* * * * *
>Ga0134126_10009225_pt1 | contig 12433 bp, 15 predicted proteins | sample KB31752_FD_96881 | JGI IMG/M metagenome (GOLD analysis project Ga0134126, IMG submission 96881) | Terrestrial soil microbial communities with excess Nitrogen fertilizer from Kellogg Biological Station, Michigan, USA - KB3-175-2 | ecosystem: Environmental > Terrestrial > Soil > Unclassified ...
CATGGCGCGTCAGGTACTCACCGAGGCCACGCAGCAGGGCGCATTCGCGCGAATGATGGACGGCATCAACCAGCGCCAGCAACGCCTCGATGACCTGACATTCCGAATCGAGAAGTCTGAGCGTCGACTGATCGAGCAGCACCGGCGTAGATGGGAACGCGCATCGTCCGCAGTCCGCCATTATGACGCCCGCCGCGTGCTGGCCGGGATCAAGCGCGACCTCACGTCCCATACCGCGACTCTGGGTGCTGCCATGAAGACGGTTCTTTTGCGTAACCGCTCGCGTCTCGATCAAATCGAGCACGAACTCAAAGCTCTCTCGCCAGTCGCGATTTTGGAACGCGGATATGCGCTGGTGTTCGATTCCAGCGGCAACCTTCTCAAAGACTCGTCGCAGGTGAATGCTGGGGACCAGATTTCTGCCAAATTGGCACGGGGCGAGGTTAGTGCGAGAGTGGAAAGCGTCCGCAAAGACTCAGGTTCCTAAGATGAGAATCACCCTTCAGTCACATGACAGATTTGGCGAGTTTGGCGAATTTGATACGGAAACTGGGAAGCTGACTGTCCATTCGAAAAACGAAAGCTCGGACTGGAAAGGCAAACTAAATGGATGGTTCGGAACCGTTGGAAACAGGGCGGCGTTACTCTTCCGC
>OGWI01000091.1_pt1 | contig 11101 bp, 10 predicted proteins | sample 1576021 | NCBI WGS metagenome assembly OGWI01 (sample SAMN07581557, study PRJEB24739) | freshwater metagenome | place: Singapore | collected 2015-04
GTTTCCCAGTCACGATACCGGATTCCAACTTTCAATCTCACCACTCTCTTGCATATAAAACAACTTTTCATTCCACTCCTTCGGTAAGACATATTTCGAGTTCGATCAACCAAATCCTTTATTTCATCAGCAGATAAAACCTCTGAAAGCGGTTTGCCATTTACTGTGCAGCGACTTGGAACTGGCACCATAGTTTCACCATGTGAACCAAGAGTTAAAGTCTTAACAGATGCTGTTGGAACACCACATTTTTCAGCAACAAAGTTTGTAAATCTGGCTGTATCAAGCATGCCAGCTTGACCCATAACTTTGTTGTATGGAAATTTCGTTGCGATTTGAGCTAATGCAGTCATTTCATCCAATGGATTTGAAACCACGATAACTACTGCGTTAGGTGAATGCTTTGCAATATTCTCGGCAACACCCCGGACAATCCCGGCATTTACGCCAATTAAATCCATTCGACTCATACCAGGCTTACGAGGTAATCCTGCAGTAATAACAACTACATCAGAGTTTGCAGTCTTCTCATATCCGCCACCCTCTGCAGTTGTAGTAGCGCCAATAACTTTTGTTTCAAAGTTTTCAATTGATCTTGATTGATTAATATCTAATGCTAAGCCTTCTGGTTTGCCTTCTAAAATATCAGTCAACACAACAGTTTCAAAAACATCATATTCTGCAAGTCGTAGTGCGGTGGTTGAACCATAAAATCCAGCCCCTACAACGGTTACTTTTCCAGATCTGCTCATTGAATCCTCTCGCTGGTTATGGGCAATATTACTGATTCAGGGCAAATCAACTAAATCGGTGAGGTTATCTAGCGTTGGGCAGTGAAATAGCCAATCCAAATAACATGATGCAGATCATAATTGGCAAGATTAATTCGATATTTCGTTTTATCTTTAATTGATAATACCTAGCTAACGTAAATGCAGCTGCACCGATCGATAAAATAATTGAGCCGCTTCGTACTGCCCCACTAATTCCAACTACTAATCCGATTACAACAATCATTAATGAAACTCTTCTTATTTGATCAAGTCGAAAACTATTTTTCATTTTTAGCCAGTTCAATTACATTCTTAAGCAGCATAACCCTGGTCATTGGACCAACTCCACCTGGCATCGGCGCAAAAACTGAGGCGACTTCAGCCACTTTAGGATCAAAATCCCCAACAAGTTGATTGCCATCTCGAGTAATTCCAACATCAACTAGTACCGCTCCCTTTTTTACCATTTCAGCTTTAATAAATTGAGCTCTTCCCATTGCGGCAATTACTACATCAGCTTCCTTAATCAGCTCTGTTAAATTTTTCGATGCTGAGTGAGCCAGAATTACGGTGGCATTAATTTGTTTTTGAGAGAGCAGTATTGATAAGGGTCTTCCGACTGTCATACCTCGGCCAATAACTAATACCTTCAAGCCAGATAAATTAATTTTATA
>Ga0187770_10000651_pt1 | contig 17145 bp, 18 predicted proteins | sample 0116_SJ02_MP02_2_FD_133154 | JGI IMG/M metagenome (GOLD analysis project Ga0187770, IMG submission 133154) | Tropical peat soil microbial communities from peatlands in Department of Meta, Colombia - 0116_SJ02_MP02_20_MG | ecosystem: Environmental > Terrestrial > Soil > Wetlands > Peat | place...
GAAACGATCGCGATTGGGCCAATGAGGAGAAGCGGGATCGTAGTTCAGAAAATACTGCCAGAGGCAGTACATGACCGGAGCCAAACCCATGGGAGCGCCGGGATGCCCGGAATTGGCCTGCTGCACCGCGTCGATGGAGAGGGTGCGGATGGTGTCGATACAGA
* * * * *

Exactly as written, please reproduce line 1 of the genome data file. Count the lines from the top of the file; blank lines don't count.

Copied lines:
>Ga0134126_10009225_pt1 | contig 12433 bp, 15 predicted proteins | sample KB31752_FD_96881 | JGI IMG/M metagenome (GOLD analysis project Ga0134126, IMG submission 96881) | Terrestrial soil microbial communities with excess Nitrogen fertilizer from Kellogg Biological Station, Michigan, USA - KB3-175-2 | ecosystem: Environmental > Terrestrial > Soil > Unclassified ...